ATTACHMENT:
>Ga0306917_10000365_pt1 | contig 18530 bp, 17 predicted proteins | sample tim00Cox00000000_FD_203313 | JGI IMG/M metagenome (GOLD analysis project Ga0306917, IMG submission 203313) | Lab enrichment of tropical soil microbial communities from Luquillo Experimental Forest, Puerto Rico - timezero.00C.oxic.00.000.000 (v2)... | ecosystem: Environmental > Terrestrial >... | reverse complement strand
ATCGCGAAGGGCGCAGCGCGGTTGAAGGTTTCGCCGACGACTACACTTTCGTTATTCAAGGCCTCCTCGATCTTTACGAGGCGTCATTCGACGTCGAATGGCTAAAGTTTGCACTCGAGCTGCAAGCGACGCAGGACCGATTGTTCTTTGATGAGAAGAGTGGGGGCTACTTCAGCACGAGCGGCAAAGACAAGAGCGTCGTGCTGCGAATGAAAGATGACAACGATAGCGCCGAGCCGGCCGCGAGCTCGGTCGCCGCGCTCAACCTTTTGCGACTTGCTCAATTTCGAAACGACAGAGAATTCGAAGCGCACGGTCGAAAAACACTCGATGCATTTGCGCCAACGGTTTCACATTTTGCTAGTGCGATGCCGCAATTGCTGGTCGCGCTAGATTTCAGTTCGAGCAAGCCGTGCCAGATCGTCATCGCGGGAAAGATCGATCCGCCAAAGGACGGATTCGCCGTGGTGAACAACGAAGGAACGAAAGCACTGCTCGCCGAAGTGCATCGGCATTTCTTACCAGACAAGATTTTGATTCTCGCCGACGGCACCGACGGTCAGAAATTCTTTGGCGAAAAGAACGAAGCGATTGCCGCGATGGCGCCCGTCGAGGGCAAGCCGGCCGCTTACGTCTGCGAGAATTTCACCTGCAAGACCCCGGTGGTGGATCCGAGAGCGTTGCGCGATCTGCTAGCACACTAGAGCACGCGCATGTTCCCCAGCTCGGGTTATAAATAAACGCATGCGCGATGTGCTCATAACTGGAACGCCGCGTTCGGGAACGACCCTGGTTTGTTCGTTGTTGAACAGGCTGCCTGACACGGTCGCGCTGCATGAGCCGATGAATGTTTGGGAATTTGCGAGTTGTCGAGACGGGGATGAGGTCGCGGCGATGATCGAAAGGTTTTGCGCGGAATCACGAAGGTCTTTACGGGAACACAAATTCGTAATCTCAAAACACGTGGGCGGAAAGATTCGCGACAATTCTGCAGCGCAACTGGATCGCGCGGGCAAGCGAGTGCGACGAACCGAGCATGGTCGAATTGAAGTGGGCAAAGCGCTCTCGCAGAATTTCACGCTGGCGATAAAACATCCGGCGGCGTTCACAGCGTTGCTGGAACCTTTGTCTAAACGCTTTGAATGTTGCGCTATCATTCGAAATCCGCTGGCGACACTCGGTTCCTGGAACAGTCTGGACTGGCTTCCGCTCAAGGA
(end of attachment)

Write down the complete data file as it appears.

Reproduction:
>Ga0306917_10000365_pt1 | contig 18530 bp, 17 predicted proteins | sample tim00Cox00000000_FD_203313 | JGI IMG/M metagenome (GOLD analysis project Ga0306917, IMG submission 203313) | Lab enrichment of tropical soil microbial communities from Luquillo Experimental Forest, Puerto Rico - timezero.00C.oxic.00.000.000 (v2)... | ecosystem: Environmental > Terrestrial >... | reverse complement strand
ATCGCGAAGGGCGCAGCGCGGTTGAAGGTTTCGCCGACGACTACACTTTCGTTATTCAAGGCCTCCTCGATCTTTACGAGGCGTCATTCGACGTCGAATGGCTAAAGTTTGCACTCGAGCTGCAAGCGACGCAGGACCGATTGTTCTTTGATGAGAAGAGTGGGGGCTACTTCAGCACGAGCGGCAAAGACAAGAGCGTCGTGCTGCGAATGAAAGATGACAACGATAGCGCCGAGCCGGCCGCGAGCTCGGTCGCCGCGCTCAACCTTTTGCGACTTGCTCAATTTCGAAACGACAGAGAATTCGAAGCGCACGGTCGAAAAACACTCGATGCATTTGCGCCAACGGTTTCACATTTTGCTAGTGCGATGCCGCAATTGCTGGTCGCGCTAGATTTCAGTTCGAGCAAGCCGTGCCAGATCGTCATCGCGGGAAAGATCGATCCGCCAAAGGACGGATTCGCCGTGGTGAACAACGAAGGAACGAAAGCACTGCTCGCCGAAGTGCATCGGCATTTCTTACCAGACAAGATTTTGATTCTCGCCGACGGCACCGACGGTCAGAAATTCTTTGGCGAAAAGAACGAAGCGATTGCCGCGATGGCGCCCGTCGAGGGCAAGCCGGCCGCTTACGTCTGCGAGAATTTCACCTGCAAGACCCCGGTGGTGGATCCGAGAGCGTTGCGCGATCTGCTAGCACACTAGAGCACGCGCATGTTCCCCAGCTCGGGTTATAAATAAACGCATGCGCGATGTGCTCATAACTGGAACGCCGCGTTCGGGAACGACCCTGGTTTGTTCGTTGTTGAACAGGCTGCCTGACACGGTCGCGCTGCATGAGCCGATGAATGTTTGGGAATTTGCGAGTTGTCGAGACGGGGATGAGGTCGCGGCGATGATCGAAAGGTTTTGCGCGGAATCACGAAGGTCTTTACGGGAACACAAATTCGTAATCTCAAAACACGTGGGCGGAAAGATTCGCGACAATTCTGCAGCGCAACTGGATCGCGCGGGCAAGCGAGTGCGACGAACCGAGCATGGTCGAATTGAAGTGGGCAAAGCGCTCTCGCAGAATTTCACGCTGGCGATAAAACATCCGGCGGCGTTCACAGCGTTGCTGGAACCTTTGTCTAAACGCTTTGAATGTTGCGCTATCATTCGAAATCCGCTGGCGACACTCGGTTCCTGGAACAGTCTGGACTGGCTTCCGCTCAAGGA